Crown Prince Mohammed bin Nayef is the interior minister and had previously overseen the Bureau of Investigation
Saudi Arabia's King Salman has stripped his crown prince of his longstanding powers to oversee criminal investigations, as part of a move to restructure the country's system for prosecutions.
Crown Prince Mohammed bin Nayef, who is also the interior minister, had overseen the Bureau of Investigation and had been in charge of nominating its chairman.
The bureau was attached to the Ministry of Interior, which oversees police and other security forces, rather than with the Ministry of Justice.
The stripping of the power from Nayef is likely to be seen as the latest blow in a long-running rivalry between the crown prince and the deputy crown prince in the kingdom.
Mohammed bin Salman, 31, has risen to prominence since he was named deputy crown prince two years ago, a few months after his father took the throne following the death of King Abdullah.
Nayef, the king's now 57-year old nephew, was at the same time named crown prince and is the heir apparent.
Reports of tensions between the two have spread since, with Mohammed bin Salman seen in the ascendant.
He already serves as defense minister, head of Saudi Arabia's main economic policy coordinating body and chairman of a council overseeing state oil giant Aramco.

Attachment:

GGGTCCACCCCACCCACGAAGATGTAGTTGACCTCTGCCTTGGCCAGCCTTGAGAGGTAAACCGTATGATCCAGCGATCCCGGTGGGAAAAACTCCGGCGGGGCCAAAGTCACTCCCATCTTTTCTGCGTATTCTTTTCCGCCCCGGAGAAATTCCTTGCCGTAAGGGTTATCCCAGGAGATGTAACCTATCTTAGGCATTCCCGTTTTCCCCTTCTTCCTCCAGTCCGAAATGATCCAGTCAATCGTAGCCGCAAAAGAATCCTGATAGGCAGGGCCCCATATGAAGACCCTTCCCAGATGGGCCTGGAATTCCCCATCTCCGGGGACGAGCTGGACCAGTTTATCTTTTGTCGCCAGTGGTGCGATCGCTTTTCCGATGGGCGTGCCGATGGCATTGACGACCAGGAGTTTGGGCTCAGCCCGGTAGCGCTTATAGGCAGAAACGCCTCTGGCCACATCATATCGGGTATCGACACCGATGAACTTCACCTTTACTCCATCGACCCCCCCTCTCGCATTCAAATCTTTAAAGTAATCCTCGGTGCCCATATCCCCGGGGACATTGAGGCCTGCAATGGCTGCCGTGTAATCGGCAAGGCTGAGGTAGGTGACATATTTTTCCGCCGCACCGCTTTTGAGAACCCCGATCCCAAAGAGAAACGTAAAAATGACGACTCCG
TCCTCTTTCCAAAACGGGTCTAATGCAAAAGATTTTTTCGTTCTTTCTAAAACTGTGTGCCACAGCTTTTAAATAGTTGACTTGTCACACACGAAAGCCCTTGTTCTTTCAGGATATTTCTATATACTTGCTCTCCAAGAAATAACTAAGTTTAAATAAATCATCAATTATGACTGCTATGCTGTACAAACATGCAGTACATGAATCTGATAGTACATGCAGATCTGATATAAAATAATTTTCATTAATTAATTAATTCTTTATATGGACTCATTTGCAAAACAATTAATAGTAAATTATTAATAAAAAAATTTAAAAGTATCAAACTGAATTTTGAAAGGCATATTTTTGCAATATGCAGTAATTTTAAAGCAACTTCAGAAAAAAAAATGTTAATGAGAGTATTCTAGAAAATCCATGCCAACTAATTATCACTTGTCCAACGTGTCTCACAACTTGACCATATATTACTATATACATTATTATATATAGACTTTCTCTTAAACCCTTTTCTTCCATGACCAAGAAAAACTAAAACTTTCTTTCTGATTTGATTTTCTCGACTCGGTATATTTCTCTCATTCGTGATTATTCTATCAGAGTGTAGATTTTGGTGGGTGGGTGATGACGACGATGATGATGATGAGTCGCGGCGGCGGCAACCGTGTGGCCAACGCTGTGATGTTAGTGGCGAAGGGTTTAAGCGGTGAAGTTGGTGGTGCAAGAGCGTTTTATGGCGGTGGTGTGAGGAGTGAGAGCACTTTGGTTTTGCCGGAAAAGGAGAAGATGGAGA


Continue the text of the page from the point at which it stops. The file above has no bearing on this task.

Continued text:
Nayef studied political science in the United States and received "advanced law enforcement and counter-terrorism" training in the US and Britain, according to an official biography. He has worked in the interior ministry since 1999, initially under his father, overseeing a crackdown on al-Qaeda, which attacked security officers and foreigners between 2003 and 2007
He was named interior minister in 2012 upon his father's death.
Writing for Middle East Eye, Madawi al-Rasheed, a visiting professor at the Middle East Institute at the National University of Singapore, said that despite the apparent attempts to downgrade Nayef's status, the crown prince still held tight control over many Saudi institutions.
"Mohammed bin Nayef still holds the strings of the deep state - he controls the infamous Ministry of Interior, internal regime security, anti-terrorism apparatus and the intelligence services, not to mention the religious clerics, the judges in the courts and the religious industry in the kingdom," she wrote.
"Given his pervasive tentacles into Saudi society, he must be busy monitoring the whispers of not only ordinary Saudis, but most importantly those of his own kin, namely the vast number of disgruntled princes who may challenge him should he become king."